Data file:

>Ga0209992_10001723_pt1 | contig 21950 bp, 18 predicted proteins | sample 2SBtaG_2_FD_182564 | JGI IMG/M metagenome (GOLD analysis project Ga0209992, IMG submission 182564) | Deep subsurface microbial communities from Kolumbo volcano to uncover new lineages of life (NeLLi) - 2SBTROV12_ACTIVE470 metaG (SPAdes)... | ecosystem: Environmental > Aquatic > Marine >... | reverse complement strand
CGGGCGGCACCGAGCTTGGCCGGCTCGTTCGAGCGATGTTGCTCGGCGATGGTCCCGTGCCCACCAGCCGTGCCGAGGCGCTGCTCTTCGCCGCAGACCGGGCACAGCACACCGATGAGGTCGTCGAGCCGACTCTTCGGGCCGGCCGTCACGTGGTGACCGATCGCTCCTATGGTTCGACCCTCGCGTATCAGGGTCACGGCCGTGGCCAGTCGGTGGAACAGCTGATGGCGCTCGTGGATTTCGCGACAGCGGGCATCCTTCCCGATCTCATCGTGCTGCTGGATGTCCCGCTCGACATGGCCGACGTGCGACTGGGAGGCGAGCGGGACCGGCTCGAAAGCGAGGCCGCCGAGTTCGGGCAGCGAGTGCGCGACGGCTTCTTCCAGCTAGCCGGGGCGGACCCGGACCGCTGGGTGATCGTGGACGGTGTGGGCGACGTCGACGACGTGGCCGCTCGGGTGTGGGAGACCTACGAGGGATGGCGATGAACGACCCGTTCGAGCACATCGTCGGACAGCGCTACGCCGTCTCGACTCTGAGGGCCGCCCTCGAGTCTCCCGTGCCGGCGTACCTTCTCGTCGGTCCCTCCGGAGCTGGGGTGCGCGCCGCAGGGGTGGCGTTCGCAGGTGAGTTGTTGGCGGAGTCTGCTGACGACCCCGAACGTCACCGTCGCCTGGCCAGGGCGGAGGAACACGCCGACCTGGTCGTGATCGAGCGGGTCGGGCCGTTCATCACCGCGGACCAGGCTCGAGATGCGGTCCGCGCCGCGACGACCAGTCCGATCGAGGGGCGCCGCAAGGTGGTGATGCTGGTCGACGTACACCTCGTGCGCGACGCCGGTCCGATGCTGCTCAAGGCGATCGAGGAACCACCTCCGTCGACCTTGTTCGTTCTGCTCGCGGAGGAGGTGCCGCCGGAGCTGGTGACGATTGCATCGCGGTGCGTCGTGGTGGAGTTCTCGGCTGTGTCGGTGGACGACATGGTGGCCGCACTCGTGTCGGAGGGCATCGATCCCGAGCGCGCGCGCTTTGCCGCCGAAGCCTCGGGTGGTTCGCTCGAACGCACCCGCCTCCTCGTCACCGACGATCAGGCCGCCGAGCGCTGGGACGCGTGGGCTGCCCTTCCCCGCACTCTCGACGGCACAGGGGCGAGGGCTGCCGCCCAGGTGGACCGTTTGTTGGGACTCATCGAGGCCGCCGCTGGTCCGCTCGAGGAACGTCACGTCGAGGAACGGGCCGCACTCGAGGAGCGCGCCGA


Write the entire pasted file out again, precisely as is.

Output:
>Ga0209992_10001723_pt1 | contig 21950 bp, 18 predicted proteins | sample 2SBtaG_2_FD_182564 | JGI IMG/M metagenome (GOLD analysis project Ga0209992, IMG submission 182564) | Deep subsurface microbial communities from Kolumbo volcano to uncover new lineages of life (NeLLi) - 2SBTROV12_ACTIVE470 metaG (SPAdes)... | ecosystem: Environmental > Aquatic > Marine >... | reverse complement strand
CGGGCGGCACCGAGCTTGGCCGGCTCGTTCGAGCGATGTTGCTCGGCGATGGTCCCGTGCCCACCAGCCGTGCCGAGGCGCTGCTCTTCGCCGCAGACCGGGCACAGCACACCGATGAGGTCGTCGAGCCGACTCTTCGGGCCGGCCGTCACGTGGTGACCGATCGCTCCTATGGTTCGACCCTCGCGTATCAGGGTCACGGCCGTGGCCAGTCGGTGGAACAGCTGATGGCGCTCGTGGATTTCGCGACAGCGGGCATCCTTCCCGATCTCATCGTGCTGCTGGATGTCCCGCTCGACATGGCCGACGTGCGACTGGGAGGCGAGCGGGACCGGCTCGAAAGCGAGGCCGCCGAGTTCGGGCAGCGAGTGCGCGACGGCTTCTTCCAGCTAGCCGGGGCGGACCCGGACCGCTGGGTGATCGTGGACGGTGTGGGCGACGTCGACGACGTGGCCGCTCGGGTGTGGGAGACCTACGAGGGATGGCGATGAACGACCCGTTCGAGCACATCGTCGGACAGCGCTACGCCGTCTCGACTCTGAGGGCCGCCCTCGAGTCTCCCGTGCCGGCGTACCTTCTCGTCGGTCCCTCCGGAGCTGGGGTGCGCGCCGCAGGGGTGGCGTTCGCAGGTGAGTTGTTGGCGGAGTCTGCTGACGACCCCGAACGTCACCGTCGCCTGGCCAGGGCGGAGGAACACGCCGACCTGGTCGTGATCGAGCGGGTCGGGCCGTTCATCACCGCGGACCAGGCTCGAGATGCGGTCCGCGCCGCGACGACCAGTCCGATCGAGGGGCGCCGCAAGGTGGTGATGCTGGTCGACGTACACCTCGTGCGCGACGCCGGTCCGATGCTGCTCAAGGCGATCGAGGAACCACCTCCGTCGACCTTGTTCGTTCTGCTCGCGGAGGAGGTGCCGCCGGAGCTGGTGACGATTGCATCGCGGTGCGTCGTGGTGGAGTTCTCGGCTGTGTCGGTGGACGACATGGTGGCCGCACTCGTGTCGGAGGGCATCGATCCCGAGCGCGCGCGCTTTGCCGCCGAAGCCTCGGGTGGTTCGCTCGAACGCACCCGCCTCCTCGTCACCGACGATCAGGCCGCCGAGCGCTGGGACGCGTGGGCTGCCCTTCCCCGCACTCTCGACGGCACAGGGGCGAGGGCTGCCGCCCAGGTGGACCGTTTGTTGGGACTCATCGAGGCCGCCGCTGGTCCGCTCGAGGAACGTCACGTCGAGGAACGGGCCGCACTCGAGGAGCGCGCCGA